Author: Quinn Loftis
Genre: Young Adult, Paranormal Fantasy
Jacque Pierce was just an ordinary 17 year old girl getting ready to start her senior year in high school in Coldspring, Texas. When a mysterious foreign exchange student from Romania moves in across the street, Jacque and her two best friends, Sally and Jen, don't realise the last two weeks of their summer was going to get a lot more interesting. From the moment Jacque sets eyes on Fane she feels an instant connection, a pull like a moth to a flame. Little does she know that the flame she is drawn to is actually a Canis lupis, a werewolf, and she just happens to be his mate; the other half of his soul. The problem is Fane is not the only wolf in Coldspring, Texas. Just as Fane and Jacque are getting to know each other, another wolf steps out to try and claim Jacque as his mate. Fane will now have to fight for the right to complete the mating bond, something that is his right by birth but is being denied him by a crazed Alpha. Will the love Fane has for Jacque be enough to give him the strength to defeat his enemy, will Jacque accept that she is Fane's mate and complete the bond between them?Review by Nara
I apologise in advance for the ranting that will be included in this review. Hell, the entire review is a rant. Not a good one either.
First, let's get this out of the way. This book is an absolute monstrosity. This book is probably the worst book I have ever read. This book is probably one of the worst books ever written. Books like this should not be allowed to exist. How I felt when I realised I had wasted good minutes of my life reading Prince of Wolves:
There are so many problems with this book, that honestly, it's hard to gather my thoughts enough to actually start this review, but here goes:
Sally finally spoke up. "I don't think you're crazy, Jac. Really, you're not. There has to be some sort of explanation. We'll figure it out, we always do."
Okay. So the genre of this book is urban fantasy, right? Hence, the characters in the novel don't know that fantastical beasts exist, much like in reality. Think to yourself, if one of your friends called you, asked you to come over, and then proceeded to tell you that they heard a voice in their head, what would your reaction be? Here's what mine would likely be:
Friend: I hear a voice in my head.
Friend: I'm serious. I know you think I'm crazy, but I really do. It's that foreign exchange student who lives across the road.
Me: Have you been doing drugs?/Have you been getting enough sleep?/I know that work/school has been stressful lately etc. etc.
Here's what wouldn't happen:
Friend: I hear a voice in my head.
Me: Oh, that's perfectly reasonable, I'm sure there's an explanation for it.
The writing. All of it. Burn it. BURN.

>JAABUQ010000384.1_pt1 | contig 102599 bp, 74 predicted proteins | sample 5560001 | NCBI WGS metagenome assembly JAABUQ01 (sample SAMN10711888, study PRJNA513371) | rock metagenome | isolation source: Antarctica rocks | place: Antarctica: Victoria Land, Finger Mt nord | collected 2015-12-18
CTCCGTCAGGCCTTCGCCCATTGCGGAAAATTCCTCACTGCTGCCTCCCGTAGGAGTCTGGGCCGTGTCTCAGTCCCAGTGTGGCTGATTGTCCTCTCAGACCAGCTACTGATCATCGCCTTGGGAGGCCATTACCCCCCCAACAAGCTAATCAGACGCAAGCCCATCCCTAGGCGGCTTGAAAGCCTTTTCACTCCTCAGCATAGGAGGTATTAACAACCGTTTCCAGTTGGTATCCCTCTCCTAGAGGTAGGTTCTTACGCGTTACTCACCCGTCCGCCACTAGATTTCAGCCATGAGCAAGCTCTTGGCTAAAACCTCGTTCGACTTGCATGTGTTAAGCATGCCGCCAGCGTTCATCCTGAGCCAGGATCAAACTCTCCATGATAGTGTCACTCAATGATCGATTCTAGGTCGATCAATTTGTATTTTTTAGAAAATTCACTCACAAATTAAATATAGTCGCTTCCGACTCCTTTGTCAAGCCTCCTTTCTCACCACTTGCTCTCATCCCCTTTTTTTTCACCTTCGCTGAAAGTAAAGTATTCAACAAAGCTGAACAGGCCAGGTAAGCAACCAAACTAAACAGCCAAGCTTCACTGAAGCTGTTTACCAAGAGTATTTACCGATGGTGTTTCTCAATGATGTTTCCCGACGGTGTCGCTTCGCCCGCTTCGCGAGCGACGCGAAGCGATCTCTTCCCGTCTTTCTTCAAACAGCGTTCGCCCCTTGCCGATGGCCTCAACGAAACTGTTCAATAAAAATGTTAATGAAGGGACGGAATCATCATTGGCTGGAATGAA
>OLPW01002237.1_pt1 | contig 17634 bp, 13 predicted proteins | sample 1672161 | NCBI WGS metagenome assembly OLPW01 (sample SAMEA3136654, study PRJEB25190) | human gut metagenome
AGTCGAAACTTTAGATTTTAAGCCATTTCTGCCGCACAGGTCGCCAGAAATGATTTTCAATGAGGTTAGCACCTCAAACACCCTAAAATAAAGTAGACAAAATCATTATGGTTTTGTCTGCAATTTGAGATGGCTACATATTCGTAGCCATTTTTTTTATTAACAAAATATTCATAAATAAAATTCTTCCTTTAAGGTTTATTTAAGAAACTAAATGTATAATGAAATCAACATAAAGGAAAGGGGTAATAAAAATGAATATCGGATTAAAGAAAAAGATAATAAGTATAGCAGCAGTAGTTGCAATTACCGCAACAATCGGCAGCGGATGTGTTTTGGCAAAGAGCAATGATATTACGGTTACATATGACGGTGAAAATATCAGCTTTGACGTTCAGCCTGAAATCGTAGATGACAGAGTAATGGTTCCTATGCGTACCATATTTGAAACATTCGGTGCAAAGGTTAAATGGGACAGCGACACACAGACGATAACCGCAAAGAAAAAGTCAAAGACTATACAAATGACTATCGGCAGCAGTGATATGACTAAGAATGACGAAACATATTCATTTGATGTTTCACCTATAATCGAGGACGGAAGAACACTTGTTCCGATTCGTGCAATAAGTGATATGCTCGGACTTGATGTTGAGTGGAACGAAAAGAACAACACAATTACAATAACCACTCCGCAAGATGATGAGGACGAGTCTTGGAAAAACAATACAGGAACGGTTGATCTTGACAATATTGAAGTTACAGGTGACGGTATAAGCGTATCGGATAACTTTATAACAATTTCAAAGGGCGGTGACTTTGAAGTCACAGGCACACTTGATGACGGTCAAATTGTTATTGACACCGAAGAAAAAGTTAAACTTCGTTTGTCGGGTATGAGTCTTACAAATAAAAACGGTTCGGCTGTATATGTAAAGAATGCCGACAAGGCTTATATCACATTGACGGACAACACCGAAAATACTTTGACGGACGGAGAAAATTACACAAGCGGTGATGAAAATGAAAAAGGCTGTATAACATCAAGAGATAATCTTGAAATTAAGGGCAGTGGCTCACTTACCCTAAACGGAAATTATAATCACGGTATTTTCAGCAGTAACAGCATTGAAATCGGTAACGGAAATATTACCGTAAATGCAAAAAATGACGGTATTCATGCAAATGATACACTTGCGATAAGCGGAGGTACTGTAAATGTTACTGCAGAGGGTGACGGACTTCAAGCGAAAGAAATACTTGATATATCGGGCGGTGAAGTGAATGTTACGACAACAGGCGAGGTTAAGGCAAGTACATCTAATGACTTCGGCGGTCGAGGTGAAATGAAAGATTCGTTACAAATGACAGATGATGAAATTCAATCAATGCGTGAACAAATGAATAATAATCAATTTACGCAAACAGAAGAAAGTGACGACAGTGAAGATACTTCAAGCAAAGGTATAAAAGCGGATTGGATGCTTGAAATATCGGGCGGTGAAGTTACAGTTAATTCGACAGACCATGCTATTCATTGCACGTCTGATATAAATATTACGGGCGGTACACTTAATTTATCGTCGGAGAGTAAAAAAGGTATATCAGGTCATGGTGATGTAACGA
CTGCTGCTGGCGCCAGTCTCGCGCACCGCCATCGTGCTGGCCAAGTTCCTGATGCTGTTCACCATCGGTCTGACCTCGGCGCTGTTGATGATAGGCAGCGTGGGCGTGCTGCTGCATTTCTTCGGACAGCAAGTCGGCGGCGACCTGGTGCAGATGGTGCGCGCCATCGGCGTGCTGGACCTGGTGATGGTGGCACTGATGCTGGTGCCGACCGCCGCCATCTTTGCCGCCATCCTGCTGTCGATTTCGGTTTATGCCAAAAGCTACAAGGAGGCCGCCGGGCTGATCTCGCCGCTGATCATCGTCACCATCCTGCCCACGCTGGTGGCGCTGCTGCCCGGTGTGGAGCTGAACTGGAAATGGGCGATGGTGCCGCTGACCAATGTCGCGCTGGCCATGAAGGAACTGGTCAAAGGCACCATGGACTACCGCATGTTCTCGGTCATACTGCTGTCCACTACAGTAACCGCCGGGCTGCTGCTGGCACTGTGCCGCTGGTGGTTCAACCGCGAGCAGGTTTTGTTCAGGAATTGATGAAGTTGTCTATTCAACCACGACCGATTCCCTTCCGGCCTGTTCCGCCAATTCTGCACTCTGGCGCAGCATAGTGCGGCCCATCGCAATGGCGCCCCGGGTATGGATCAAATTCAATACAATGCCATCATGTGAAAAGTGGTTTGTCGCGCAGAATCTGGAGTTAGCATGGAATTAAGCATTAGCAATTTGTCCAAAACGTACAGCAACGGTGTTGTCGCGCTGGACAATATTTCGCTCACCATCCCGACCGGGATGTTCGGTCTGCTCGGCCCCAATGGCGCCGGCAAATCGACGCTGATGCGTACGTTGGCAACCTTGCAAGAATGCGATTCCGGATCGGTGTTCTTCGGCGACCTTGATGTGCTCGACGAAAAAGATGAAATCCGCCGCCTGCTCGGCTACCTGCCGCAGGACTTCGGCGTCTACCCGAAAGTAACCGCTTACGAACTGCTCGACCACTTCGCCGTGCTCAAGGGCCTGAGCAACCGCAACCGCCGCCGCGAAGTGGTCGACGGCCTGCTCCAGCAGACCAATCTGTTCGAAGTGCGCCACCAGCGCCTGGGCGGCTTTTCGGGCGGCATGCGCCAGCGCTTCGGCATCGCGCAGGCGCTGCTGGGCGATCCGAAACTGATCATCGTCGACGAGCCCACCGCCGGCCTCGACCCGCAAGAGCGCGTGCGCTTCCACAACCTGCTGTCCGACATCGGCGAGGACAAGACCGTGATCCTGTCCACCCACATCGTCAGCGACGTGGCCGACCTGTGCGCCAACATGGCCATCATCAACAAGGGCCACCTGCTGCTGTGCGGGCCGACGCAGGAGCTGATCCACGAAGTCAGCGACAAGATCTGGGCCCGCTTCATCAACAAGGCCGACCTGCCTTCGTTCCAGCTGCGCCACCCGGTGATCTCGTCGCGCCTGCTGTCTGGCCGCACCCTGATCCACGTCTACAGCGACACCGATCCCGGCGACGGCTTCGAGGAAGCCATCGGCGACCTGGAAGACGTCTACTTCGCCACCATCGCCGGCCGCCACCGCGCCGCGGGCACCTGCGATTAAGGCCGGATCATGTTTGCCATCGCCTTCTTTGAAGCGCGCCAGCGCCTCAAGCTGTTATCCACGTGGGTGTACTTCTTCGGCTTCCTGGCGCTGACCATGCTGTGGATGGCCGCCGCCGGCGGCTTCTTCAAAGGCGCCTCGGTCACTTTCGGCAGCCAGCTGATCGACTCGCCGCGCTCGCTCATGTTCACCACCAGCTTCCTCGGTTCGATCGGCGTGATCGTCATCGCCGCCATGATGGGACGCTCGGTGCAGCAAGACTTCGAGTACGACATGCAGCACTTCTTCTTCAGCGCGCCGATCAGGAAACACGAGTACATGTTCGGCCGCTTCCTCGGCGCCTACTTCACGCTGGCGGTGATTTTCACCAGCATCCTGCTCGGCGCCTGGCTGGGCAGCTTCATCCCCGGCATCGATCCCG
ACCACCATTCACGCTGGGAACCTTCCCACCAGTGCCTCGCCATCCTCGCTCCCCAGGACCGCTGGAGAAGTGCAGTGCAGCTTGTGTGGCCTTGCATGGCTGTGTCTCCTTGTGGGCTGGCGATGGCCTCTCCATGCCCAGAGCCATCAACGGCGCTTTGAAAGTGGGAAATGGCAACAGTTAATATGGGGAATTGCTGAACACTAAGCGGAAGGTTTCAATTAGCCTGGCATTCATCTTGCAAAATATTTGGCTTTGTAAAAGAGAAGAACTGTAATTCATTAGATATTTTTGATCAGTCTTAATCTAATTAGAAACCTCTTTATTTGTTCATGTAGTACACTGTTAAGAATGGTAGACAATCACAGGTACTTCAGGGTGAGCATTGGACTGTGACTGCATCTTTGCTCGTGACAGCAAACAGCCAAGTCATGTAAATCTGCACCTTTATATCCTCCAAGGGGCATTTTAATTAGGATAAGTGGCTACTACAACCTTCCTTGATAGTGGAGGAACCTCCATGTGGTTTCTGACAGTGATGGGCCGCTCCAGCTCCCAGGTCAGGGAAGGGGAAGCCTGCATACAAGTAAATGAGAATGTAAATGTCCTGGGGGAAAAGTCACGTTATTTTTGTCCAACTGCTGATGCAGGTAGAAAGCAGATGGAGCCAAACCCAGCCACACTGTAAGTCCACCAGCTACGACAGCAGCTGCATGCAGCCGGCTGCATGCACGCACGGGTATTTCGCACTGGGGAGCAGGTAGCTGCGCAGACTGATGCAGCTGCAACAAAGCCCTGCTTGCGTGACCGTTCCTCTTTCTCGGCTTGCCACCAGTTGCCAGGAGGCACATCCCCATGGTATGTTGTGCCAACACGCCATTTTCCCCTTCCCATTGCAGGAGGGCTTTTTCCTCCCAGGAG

I was reading a number of reviews on Goodreads, where the reviewers gush about how real the characters sound, how they sound exactly like teenagers. NO. Just no. As a teenager, I think I know how teenagers speak, and it certainly isn't like this:
"You are so, so not comparing me to Dog the Bounty Hunter's daughter right now and why are we talking about this anyway because it is sooooo NOT the point!"
Yep, that's exactly the line as it appears in Prince of Wolves, right down to the number of 'o's in so. Even if some teenagers (although I don't know what planet these teenagers would come from) do speak like that, it isn't the sort of language that should be included in a novel. I have no idea who the editor/proofreader was, but quite honestly, they're doing a terrible job. The number of typing and grammatical errors in this book is phenomenal. I mean, I understand that this book was by an indie author, but have you never heard of spell check? Another thing that really annoyed me was that the writing didn't flow. Loftis rapidly changed the point of view in addition to backtracking, so we often got the same scene twice (once from Jacque's POV and once from Fane's). Jesus, the writing is bad enough without us having to revisit every goddamned scene twice.
And here are a few lines to show you why you should defenestrate your copy of Prince of Wolves:
Her last thought as she drifted off was of a full moon, whatever that meant.
Wow, whatever could the full moon mean? Why, Ms Loftis, is that your subtle attempt at hinting that there may be werewolves in this book?
Her long coffee-colored hair was striking against her mocha-colored skin.
"What the stink does that mean?"
Who says that?? What teenager would say that??
"I have a bad habit of mixing my native language with my English, I beg your pardon."
As if the love interest wasn't bland enough, now he has to be someone who speaks English perfectly well, yet feels like he has to show off his Romanian. And calls it a "bad habit".
"First impressions?" Jacque finally prompted.
"Oh, I don't know, maybe something like, OH MY, stutter, drool, FREAKING, pant, deep breathing, GOSH!" Jen spat.
So, if the above didn't convince you not to read Prince of Wolves, I cry for you.
If you're looking for something werewolf related:
1. Raised by Wolves by Jennifer Lynn Barnes
2. Destiny Binds by Tammy Blackwell
3. Nightshade by Andrea Cremer
4. Shiver by Maggie Stiefvater
5. Moon Spell by Samatha Young
6. Hemlock by Kathleen Peacock
Look! There are so many other werewolf books you could read without having to resort to rags like Prince of Wolves!
Plot: N/A (honestly, did not read enough of this book to get a gauge of the plot, although from the blurb it looks pretty average)
Characters: 0/5 (dumbass friends, pretentious male lead, idiotic protagonist)